Red carpet memories between grim movies

Sometimes it’s easy to forget there’s a fun, glittery side to this festival – especially since journalists are usually far from the red carpet, herded rather unglamorously into packed press screenings of films that often deal with the grimmer elements of the societies we live in.

This year, there’s a particularly high proportion of movies about miserable kids. After the pint-sized sociopath of “We Need to Talk About Kevin” and the abused children of “Polisse”, the weekend brought two more tales of young people in trouble: Austrian Markus Schleinzer’s directorial début, “Michael”, a skillfully handled but rather academic account of a pedophile's queasy coexistence with a boy he keeps in a basement; and the Dardennes brothers’ “The Kid with a Bike”, an economically told story of a lonely foster child that lacks the tension distinguishing the Belgian neo-realist brothers' best work.

Needing a break from the bleakness and a little taste of the more frivolous side of the Croisette, we caught up for three quick questions with red-carpet photographer Daniel Beguin (pictured below), who’s been snapping shots of stars at Cannes since 1972. Before darting off to develop his latest roll of film, Beguin filled us in on how the festival has changed, what makes a good red carpet photo, and who his favourite subjects are so far this year.


How has being a photographer at Cannes changed over the last 40 years?

Before it was all much more accessible and open. Stars would walk out of their hotel room and come by foot down to the red carpet -- and you could take photos of them as they did it. Sometimes we were invited to private boats for photo shoots there, instead of having to go through an official photo call with all the photographers. Now everything is controlled, timed, monitored down to every detail. We can take just a few shots, and then the actors are rushed away. The whole festival is much more closed now. The public has no access to the films and it’s more difficult for them to have access to the glamour. It’s very different.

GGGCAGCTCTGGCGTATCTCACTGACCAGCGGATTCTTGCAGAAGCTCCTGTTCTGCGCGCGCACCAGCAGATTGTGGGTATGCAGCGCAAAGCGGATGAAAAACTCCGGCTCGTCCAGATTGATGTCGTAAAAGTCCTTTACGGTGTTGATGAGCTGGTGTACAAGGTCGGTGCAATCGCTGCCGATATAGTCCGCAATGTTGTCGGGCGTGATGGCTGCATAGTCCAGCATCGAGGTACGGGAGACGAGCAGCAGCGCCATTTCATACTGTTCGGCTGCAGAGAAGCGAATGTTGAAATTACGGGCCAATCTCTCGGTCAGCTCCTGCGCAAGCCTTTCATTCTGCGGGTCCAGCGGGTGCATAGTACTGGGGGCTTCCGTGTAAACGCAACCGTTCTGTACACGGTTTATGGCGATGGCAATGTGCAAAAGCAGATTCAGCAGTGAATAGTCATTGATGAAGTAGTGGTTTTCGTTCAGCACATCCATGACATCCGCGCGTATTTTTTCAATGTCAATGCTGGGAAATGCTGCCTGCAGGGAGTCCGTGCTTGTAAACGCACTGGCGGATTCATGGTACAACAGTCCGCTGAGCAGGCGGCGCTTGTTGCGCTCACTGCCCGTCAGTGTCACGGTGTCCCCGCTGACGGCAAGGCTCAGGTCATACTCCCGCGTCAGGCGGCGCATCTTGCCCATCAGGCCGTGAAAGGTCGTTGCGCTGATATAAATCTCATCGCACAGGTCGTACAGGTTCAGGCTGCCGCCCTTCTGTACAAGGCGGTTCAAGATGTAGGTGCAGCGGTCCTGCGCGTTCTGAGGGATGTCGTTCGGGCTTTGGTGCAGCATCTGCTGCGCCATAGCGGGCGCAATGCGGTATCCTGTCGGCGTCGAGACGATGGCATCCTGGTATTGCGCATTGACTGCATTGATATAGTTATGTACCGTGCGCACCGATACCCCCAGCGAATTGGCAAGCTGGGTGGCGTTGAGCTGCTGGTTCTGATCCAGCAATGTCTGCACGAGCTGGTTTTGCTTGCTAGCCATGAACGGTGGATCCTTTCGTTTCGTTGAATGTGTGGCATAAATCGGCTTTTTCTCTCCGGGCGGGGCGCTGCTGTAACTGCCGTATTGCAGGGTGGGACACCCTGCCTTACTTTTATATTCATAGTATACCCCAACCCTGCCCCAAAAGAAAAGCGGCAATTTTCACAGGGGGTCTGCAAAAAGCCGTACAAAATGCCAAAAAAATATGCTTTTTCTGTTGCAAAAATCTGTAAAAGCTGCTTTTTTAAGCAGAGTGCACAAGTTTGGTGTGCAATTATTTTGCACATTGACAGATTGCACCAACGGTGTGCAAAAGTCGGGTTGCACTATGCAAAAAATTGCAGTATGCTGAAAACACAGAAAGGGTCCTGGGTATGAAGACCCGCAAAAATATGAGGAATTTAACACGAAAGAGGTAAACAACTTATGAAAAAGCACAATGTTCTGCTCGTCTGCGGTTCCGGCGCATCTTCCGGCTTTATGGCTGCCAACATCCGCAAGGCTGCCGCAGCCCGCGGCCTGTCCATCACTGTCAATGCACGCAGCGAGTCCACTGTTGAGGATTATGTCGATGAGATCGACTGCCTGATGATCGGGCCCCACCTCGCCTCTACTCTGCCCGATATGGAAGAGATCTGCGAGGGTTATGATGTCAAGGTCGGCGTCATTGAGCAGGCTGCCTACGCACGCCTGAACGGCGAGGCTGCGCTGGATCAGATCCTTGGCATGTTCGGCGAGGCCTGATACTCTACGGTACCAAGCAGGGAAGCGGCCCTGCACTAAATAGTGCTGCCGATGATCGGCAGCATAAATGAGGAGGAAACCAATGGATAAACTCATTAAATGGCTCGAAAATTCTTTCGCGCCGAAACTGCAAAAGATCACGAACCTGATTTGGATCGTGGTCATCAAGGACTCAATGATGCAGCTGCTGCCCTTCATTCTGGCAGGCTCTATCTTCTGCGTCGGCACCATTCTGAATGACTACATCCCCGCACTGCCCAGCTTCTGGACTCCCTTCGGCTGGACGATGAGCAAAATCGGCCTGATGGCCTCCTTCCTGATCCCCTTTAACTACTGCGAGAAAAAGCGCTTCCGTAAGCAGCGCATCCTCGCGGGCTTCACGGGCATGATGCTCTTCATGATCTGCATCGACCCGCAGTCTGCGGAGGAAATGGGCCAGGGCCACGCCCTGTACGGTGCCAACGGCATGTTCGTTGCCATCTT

What does it take to produce a good red carpet photograph?

Any photographer who has a good sense of timing and composition can do it. Aside from that, it’s really all a matter of the star’s behaviour and attitude, how they act around the cameras. Actors and actresses who give themselves over to the exercise fully will help you get a really good photo. Others are not so interested in playing the game.

Which red carpet have you enjoyed photographing the most so far this year?

Pirates of the Caribbean, with Johnny Depp and Penelope Cruz, was a good one. And the red carpet tonight for “The Artist” [Michel Hazanavicius’ silent, black-and-white film with Jean Dujardin, left] was nice. And I liked photographing Jane Fonda when she came down the red carpet this year. I’ve photographed her in the past here. I hope I look as well preserved as she does when I'm her age!

Comments or opinions expressed on this blog are those of the individual contributors only, and do not necessarily represent the views of FRANCE 24. The content on this blog is provided on an "as-is" basis. FRANCE 24 is not liable for any damages whatsoever arising out of the content or use of this blog.
Red carpeting looks are often one of the most extravagant elements that you can ever see. Superstars would look very gorgeous, with their lengthy clothes and perfect encounters.
Red Carpet events are overrated...
I was at Cannes Film Festival last year and I must admit that was a great experience for me...Famous people, glamour and everything else makes this festival incredible event...
Red carpet events are always been memorable for great movies and really appreciable.

Post new comment

The content of this field is kept private and will not be shown publicly.
  • No HTML tags allowed

More information about formatting options

This question is for testing whether you are a human visitor and to prevent automated spam submissions.